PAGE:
“Personally, it doesn’t really affect me that much since I do a lot of my work on my computer. I think this issue would have affected students way more back in the day when there was no Internet.  I think it affects college students socially more than academically because people aren’t able to hang out with their senior friends for the last time. It would be upsetting if my college graduation was cancelled but I think there are bigger problems in the world right now and you have to keep it all in perspective. It’s not the end of the world and life will go on,” said Wayne Hills alumnus Michael Reiser, who is a Senior at Syracuse University.

The closing of college campuses also impacts both high school juniors and seniors who were planning to visit schools before applying or making their decision.

Numerous Wayne Hills Juniors have had their college tours cancelled due to the national outbreak of the virus.

“Although I understand that it is necessary to cancel tours and classes for colleges, I was really looking forward to my college visits over spring break,” said Junior Noah Kaplan.

“Of course, I wanted to tour Georgetown, ” commented Junior Lydia Yang, “but I completely understand that this national health emergency takes priority and I admire the school for taking the actions it did.”

Junior Asha Madupuru also understands the urgency of the situation, but is still frustrated by its effects. “I think it’s pretty necessary to cancel these visits with the severity of the situation, but it’s also very inconvenient for high school juniors and seniors like me who are trying to find their future college.”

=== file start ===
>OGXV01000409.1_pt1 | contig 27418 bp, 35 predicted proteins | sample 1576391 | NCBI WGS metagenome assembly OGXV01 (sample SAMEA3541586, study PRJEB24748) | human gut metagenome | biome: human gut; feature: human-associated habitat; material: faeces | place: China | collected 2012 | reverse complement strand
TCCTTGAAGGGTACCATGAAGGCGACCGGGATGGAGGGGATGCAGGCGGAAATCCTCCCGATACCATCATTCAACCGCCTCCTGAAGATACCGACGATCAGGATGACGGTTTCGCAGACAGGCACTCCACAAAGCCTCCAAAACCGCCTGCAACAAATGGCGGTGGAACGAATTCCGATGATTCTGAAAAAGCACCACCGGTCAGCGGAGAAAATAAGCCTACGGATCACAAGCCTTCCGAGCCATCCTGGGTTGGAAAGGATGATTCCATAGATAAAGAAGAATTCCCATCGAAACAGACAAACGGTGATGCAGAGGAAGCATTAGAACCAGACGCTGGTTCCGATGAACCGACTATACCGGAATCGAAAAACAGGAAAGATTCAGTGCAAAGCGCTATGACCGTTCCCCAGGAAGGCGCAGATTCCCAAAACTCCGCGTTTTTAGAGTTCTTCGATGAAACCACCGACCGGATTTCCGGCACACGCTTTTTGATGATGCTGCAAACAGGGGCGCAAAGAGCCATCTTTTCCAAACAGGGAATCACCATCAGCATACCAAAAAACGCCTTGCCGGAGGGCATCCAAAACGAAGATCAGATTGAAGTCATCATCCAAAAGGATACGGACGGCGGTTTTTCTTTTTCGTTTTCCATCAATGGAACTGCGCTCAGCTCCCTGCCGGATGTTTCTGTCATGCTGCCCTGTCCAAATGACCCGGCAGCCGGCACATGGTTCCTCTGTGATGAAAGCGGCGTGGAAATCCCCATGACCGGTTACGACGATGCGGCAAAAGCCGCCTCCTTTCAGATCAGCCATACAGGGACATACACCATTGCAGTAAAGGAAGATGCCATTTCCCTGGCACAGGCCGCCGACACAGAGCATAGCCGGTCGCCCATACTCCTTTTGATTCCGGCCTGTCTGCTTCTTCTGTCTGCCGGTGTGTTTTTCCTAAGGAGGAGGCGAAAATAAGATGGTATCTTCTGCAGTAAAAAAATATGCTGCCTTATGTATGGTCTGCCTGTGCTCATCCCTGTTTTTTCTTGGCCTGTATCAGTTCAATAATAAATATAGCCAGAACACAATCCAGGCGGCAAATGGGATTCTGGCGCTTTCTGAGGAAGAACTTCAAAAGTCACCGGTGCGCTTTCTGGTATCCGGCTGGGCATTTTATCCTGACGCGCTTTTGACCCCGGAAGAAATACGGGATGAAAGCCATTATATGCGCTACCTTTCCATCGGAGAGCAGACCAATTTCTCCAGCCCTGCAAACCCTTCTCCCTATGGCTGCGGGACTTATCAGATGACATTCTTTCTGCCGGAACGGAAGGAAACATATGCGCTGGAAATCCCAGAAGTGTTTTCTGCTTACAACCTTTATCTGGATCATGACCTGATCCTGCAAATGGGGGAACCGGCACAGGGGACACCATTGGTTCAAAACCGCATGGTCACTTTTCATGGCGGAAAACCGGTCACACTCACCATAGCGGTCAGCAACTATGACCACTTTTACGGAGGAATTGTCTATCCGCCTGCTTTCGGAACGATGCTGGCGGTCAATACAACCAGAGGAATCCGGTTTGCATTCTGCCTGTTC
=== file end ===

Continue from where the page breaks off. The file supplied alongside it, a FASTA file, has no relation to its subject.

While juniors can reschedule their visits for next year when the virus has calmed down, high school seniors are in a more difficult position.

“I had a visit to Michigan State planned but now it’s cancelled till April 20th. Now I won’t be able to consider the school before the May 1st deadline. I’m pissed,” said Senior Ricky Garcia.

“I had a list of schools I planned on visiting before making my decision but now the campuses are closed, not allowing visitors,” said Senior Dina Faqih. “This really makes my decision harder.”

Other students, such as Senior Ashley Peyser, are unable to attend student acceptance days, which are usually an exciting part of commiting to a university or college. “I was supposed to visit James Madison University for their student acceptance day but it was cancelled. I know a lot of people who didn’t even visit a college they were really interested in and now they can’t.”

Senior Muhaddisa Aldina also had an interview with Ramapo for their honors college that was switched to Skype. “It was somewhat frustrating because it’s easier to talk to people directly than through Skype.”

Senior Katie Bollinger felt that it added to the stress of the college process.

It’s a bummer. . . Not being able to participate in admitted students day, college tours, etc, [causes] you lose the ability to scope out the schools. It’s not [just] about the experience. It’s simply not being able to find the place that you’re meant to be/the school that you’re in love with. However, on the bright side, we’re gonna look back on all this in a few years and have some crazy stories to tell about [our] senior years. The [benefit of] all of this is that people are really coming together to help others and make sure that others don’t get this terrible virus, even if it’s helping in the form of social distancing,” says Senior Katie Bollinger. 

Despite these difficult times, it is important to think positively and remember to stay safe and stay healthy!